For the full ABA 2007 document, see: http://www.abanet.org/aging/legislativeupdates/docs/State_Grd_07_final_1-08_V2.doc.

 

STATE ADULT GUARDIANSHIP LEGISLATION:

DIRECTIONS OF REFORM – 2007

 

Commission on Law and Aging

American Bar Association

 

            In 2007, at least 14 states passed a total of 27 adult guardianship bills – as compared with 16 bills in eight states passed in 2006.  Connecticut passed a major revision targeting procedures for appointment, limited orders and procedures for appealing probate court decisions.  Washington, Arkansas and Nevada  passed legislation creating or strengthening an office of public guardianship.  Texas enacted a wide range of provisions. If you know of additional state adult guardianship legislation enacted in 2007, please contact Erica Wood, ABA Commission on Law and Aging, ericawood@staff.abanet.org, 202-662-8693.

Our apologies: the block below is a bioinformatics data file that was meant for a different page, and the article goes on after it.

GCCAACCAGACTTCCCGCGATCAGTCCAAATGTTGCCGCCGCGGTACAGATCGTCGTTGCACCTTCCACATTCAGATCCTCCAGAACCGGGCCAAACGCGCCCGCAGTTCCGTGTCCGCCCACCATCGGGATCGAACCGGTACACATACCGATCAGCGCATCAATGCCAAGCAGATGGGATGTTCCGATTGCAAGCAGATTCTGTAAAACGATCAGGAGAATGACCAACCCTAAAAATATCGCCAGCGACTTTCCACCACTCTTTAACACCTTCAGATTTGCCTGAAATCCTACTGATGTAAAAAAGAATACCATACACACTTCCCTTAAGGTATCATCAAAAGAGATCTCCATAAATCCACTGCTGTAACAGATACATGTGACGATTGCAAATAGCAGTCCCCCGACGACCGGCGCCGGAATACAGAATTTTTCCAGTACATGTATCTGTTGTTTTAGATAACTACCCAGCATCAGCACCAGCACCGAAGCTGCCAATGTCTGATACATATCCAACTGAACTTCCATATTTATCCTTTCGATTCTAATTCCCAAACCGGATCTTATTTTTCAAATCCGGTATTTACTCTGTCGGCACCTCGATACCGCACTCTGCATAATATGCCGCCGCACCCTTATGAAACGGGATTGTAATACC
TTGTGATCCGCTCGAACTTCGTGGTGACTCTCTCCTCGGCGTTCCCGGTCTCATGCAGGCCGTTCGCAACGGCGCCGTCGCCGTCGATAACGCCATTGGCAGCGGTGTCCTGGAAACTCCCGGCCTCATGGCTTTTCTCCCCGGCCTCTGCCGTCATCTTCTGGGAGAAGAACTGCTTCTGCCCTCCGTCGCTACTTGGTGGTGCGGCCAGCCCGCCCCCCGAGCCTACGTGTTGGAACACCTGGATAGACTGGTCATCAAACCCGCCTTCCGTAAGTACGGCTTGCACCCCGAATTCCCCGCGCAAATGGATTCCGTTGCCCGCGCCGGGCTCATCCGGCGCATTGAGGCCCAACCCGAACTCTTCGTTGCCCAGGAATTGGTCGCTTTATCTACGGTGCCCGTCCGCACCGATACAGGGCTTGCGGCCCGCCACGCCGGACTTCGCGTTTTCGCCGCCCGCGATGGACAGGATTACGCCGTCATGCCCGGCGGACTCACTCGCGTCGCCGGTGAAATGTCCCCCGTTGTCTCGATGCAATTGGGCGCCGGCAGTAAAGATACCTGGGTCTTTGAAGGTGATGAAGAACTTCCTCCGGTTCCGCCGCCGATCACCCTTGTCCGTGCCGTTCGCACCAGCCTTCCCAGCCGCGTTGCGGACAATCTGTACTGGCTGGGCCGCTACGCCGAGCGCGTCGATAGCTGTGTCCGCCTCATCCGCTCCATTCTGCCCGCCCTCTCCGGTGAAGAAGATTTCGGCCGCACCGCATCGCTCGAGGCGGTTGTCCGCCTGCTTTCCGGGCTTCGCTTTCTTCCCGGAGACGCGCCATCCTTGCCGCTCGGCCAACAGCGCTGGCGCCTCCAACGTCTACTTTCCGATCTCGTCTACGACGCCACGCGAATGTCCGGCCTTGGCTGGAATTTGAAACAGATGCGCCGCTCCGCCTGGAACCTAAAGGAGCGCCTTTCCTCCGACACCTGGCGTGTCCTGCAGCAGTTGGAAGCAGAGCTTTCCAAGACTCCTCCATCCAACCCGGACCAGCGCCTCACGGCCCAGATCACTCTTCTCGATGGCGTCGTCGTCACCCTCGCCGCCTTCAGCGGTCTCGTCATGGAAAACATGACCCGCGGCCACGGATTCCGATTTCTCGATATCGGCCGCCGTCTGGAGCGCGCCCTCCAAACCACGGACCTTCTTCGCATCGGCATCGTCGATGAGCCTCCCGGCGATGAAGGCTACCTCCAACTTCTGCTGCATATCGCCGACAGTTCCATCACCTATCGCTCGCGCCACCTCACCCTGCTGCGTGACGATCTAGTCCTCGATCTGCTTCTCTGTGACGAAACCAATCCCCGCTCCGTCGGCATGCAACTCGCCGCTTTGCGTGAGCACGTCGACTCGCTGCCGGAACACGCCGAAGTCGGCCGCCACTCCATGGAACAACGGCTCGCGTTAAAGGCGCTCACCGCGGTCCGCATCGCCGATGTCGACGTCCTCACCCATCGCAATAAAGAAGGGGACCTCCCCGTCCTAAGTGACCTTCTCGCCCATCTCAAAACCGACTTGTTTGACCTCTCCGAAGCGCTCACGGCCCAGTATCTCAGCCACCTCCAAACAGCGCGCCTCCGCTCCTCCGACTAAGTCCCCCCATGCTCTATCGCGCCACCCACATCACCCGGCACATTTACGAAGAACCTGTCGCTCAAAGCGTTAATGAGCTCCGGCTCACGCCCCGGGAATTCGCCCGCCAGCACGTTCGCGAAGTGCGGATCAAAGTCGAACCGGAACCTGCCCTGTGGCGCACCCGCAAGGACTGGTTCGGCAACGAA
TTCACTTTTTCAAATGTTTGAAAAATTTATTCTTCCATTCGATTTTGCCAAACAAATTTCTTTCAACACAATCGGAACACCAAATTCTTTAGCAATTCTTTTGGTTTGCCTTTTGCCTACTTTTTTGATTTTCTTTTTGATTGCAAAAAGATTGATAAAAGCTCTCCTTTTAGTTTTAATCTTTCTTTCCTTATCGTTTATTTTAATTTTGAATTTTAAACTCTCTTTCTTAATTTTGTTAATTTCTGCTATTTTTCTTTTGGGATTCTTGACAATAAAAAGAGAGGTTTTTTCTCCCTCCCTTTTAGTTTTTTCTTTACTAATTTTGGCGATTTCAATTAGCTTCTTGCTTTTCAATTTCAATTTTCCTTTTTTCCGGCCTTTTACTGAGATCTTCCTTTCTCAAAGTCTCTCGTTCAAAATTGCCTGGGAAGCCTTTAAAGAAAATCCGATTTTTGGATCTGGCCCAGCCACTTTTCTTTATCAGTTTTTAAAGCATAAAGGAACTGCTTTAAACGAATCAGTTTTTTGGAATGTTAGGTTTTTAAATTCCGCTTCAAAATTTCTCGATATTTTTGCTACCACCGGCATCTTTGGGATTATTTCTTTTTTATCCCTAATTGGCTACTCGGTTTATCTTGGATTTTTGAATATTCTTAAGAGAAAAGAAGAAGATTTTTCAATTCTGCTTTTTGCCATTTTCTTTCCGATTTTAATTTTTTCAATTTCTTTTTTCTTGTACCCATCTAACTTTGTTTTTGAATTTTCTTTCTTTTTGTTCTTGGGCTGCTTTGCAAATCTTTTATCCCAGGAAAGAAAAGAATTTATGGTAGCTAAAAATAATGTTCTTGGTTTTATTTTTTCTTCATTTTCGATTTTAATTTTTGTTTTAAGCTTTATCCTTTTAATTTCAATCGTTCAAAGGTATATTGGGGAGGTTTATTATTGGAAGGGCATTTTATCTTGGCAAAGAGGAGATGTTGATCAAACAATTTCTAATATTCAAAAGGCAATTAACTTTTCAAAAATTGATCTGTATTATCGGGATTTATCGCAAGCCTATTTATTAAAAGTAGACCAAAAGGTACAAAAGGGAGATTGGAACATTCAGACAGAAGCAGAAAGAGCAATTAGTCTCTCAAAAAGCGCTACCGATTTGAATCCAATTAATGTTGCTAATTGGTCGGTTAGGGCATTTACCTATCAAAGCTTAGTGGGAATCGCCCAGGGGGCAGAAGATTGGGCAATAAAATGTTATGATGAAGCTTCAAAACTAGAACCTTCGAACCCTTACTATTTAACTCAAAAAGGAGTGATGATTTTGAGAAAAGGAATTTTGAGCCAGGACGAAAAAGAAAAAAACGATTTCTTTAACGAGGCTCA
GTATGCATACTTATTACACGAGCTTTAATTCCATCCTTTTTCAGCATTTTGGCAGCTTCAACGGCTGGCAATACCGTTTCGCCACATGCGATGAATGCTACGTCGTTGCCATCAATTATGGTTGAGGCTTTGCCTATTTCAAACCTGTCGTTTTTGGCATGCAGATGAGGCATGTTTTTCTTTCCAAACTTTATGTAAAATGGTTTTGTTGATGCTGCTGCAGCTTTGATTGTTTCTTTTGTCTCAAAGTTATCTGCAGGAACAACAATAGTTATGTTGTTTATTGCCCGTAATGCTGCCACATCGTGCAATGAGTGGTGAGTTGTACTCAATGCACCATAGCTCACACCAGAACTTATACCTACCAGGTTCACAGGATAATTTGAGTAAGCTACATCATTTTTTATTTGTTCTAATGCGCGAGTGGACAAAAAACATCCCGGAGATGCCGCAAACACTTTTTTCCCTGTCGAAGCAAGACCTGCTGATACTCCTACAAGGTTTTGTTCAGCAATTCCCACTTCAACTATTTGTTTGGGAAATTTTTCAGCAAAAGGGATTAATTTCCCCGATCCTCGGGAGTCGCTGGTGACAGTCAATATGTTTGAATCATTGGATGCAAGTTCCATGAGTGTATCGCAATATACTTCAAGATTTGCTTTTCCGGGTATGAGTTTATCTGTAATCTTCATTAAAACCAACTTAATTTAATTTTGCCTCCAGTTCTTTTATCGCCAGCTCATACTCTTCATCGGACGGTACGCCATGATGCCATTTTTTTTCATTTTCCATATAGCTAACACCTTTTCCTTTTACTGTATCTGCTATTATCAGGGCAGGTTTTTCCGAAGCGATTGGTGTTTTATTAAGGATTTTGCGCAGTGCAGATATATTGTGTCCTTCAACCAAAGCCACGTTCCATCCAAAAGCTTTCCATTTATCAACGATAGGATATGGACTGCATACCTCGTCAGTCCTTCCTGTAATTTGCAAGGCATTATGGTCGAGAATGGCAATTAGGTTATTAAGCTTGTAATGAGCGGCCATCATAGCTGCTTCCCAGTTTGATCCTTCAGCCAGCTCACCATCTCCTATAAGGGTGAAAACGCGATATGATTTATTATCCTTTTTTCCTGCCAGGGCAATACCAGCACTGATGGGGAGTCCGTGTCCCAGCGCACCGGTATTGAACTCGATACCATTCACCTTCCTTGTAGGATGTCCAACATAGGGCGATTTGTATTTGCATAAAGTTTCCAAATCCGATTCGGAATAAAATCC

A.  Connecticut:  Bolstering Procedures for Appointment and Appeal.  

 

The following summary of the new Connecticut guardianship (termed “conservatorship”) law is by Kate McEvoy, JD, Deputy Director, Agency on Aging of South Central Connecticut and Chair, Elder Law Section, Connecticut Bar Association.

 

Enactment of Public Act 07-116[1], which became effective on October 1, 2007, reflects sweeping changes in Connecticut’s guardianship law that update and modernize the state’s law consistent with model standards.  These amendments reflect a “person-centered” approach that requires courts to evaluate each instant situation on an individually-tailored basis.  The most fundamental aspect of the amendments is that they build on prior Connecticut law to require a presumption of limited, rather than plenary, conservatorship.